by Henry James
By Henry James
NO, my lord, Banks had replied, no stranger has yet arrived. But
I'll see if any one has come inor who has. As he spoke, however, he
observed Lady Sandgate's approach to the hall by the entrance giving
upon the great terrace, and addressed her on her passing the threshold.
Lord John, my lady. With which, his duty majestically performed, he
retired to the quarterthat of the main access to the spacious centre
of the housefrom which he had ushered the visitor.
This personage, facing Lady Sandgate as she paused there a moment
framed by the large doorway to the outer expanses, the small pinkish
paper of a folded telegram in her hand, had partly before him, as an
immediate effect, the high wide interior, still breathing the quiet air
and the fair pannelled security of the couple of hushed and stored
centuries, in which certain of the reputed treasures of Dedborough
Place beautifully disposed themselves; and then, through ample
apertures and beyond the stately stone outworks of the great seated and
supported houseuplifting terrace, balanced, balustraded steps and
containing basins where splash and spray were at restall the rich
composed extension of garden and lawn and park. An ancient, an assured
elegance seemed to reign; pictures and preserved pieces, cabinets and
tapestries, spoke, each for itself, of fine selection and high
distinction; while the originals of the old portraits, in more or less
deserved salience, hung over the happy scene as the sworn members of a
great guild might have sat, on the beautiful April day, at one of their
Such was the setting confirmed by generous time, but the handsome
woman of considerably more than forty whose entrance had all but
coincided with that of Lord John either belonged, for the eye, to no
such complacent company or enjoyed a relation to it in which the odd
twists and turns of history must have been more frequent than any dull
avenue or easy sequence. Lady Sandgate was shiningly modern, and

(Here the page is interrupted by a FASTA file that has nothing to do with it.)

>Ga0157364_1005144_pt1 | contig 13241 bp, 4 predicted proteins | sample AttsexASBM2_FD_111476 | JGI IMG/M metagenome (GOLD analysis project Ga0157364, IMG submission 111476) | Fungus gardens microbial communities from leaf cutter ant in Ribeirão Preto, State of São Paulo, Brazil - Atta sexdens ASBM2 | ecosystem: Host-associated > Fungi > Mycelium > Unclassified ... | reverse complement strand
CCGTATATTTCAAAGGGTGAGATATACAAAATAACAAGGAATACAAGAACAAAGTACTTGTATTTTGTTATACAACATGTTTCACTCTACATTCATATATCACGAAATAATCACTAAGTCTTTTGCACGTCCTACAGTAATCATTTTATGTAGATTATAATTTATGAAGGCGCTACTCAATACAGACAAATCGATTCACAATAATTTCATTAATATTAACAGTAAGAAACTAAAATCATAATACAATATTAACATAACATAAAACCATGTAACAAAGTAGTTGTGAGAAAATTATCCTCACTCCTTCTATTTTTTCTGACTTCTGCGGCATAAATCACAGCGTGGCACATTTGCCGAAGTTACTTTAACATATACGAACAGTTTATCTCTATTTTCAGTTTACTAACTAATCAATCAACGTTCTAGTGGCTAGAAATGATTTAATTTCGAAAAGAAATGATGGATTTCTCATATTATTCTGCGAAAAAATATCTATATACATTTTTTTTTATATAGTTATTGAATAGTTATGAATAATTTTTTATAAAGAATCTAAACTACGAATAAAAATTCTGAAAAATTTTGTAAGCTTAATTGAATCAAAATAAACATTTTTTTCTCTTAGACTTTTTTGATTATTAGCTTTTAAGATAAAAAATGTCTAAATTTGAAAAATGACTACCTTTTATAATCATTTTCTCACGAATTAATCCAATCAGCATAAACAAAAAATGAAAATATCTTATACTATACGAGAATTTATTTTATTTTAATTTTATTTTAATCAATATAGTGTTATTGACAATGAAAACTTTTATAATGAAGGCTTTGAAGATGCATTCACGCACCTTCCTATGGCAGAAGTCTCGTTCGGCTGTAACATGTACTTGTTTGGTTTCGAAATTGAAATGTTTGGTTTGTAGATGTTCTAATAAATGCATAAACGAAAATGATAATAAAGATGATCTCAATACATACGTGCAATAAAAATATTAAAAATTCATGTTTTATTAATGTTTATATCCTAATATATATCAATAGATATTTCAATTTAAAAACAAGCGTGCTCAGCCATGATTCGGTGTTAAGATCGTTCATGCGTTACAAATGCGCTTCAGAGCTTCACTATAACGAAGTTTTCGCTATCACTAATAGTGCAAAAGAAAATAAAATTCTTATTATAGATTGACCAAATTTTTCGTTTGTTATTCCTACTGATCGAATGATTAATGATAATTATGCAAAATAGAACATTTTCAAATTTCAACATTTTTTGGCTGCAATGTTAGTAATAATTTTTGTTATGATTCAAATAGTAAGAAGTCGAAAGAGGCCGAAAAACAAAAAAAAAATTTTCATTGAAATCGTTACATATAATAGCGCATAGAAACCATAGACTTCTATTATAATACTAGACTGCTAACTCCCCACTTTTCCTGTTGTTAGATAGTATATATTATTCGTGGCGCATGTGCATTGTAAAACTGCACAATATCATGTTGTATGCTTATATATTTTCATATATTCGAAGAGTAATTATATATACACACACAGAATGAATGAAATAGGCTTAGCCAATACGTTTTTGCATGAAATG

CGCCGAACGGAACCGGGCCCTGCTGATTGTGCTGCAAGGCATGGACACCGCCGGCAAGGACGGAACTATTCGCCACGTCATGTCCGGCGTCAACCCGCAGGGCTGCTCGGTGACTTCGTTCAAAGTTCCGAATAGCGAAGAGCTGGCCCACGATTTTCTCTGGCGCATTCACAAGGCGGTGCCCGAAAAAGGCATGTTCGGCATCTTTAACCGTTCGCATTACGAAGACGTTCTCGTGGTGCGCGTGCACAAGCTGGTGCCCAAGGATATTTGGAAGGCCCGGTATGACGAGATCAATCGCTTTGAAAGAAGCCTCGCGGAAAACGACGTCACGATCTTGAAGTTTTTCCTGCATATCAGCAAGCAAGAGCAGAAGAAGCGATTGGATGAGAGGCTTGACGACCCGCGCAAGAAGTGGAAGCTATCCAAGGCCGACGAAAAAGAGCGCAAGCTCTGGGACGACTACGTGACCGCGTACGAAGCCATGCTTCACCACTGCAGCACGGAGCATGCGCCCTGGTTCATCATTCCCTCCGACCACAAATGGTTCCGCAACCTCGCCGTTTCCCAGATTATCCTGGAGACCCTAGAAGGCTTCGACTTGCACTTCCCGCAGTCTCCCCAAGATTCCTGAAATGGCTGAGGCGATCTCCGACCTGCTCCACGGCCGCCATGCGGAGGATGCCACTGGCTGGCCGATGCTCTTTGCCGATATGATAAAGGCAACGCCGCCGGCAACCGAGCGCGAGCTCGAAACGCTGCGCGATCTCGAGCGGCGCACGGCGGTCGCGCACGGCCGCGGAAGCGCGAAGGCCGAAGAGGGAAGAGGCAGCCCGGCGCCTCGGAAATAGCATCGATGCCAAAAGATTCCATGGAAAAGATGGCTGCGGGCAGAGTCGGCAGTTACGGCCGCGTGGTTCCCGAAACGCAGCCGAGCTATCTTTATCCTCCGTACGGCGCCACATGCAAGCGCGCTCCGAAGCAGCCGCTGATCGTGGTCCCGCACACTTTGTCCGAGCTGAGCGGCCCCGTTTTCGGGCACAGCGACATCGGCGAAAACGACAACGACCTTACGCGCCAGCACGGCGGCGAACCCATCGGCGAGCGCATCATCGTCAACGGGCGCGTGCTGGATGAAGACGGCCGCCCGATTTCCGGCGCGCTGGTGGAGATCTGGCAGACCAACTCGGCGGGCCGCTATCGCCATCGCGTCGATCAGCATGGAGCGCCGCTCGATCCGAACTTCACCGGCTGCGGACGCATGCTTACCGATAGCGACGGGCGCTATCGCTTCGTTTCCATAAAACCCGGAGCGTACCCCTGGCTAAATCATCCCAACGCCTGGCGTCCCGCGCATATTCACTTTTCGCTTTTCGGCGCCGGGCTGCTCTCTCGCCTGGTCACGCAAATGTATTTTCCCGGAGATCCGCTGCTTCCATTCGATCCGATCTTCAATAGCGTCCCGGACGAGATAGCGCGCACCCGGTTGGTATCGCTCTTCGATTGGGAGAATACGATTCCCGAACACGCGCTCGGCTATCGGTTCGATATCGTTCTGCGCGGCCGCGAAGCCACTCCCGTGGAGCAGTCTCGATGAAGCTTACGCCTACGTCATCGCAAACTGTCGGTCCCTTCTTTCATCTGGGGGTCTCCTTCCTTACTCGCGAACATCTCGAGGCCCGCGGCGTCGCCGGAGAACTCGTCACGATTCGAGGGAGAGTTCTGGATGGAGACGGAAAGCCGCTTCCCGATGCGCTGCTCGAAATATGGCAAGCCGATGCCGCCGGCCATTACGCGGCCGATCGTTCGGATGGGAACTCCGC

perhaps at no point more so than by the effect of her express
repudiation of a mundane future certain to be more and more offensive
to women of real quality and of formed taste. Clearly, at any rate, in
her hands, the clue to the antique confidence had lost itself, and
repose, however founded, had given way to curiositythat is to
speculationhowever disguised. She might have consented, or even
attained, to being but gracefully stupid, but she would presumably have
confessed, if put on her trial for restlessness or for intelligence,
that she was, after all, almost clever enough to be vulgar.
Unmistakably, moreover, she had still, with her fine stature, her
disciplined figure, her cherished complexion, her bright important
hair, her kind bold eyes and her large constant smile, the degree of
beauty that might pretend to put every other question by.
Lord John addressed her as with a significant manner that he might
have hadthat of a lack of need, or even of interest, for any
explanation about herself: it would have been clear that he was apt to
discriminate with sharpness among possible claims on his attention. I
luckily find you at least, Lady Sandgatethey tell me Theign's
She replied as with the general habit, on her side, of bland
reassurance; it mostly had easier consequencesfor herselfthan the
perhaps more showy creation of alarm. Only off in the parkopen
to-day for a school-feast from Dedborough, as you may have made out
from the avenue; giving good advice, at the top of his lungs, to four
hundred and fifty children.
It was such a scene, and such an aspect of the personage so
accounted for, as Lord John could easily take in, and his recognition
familiarly smiled. Oh he's so great on such occasions that I'm sorry
to be missing it.
I've had to miss it, Lady Sandgate sighedthat is to miss
the peroration. I've just left them, but he had even then been going on
for twenty minutes, and I dare say that if you care to take a look
you'll find him, poor dear victim of duty, still at it.
I'll warrantfor, as I often tell him, he makes the idea of one's
duty an awful thing to his friends by the extravagance with which he
always overdoes it. And the image itself appeared in some degree to
prompt this particular edified friend to look at his watch and
consider. I should like to come in for the grand finale, but I
rattled over in a great measure to meet a party, as he calls
himselfand calls, if you please, even me!who's motoring down by
appointment and whom I think I should be here to receive; as well as a
little, I confess, in the hope of a glimpse of Lady Grace: if you can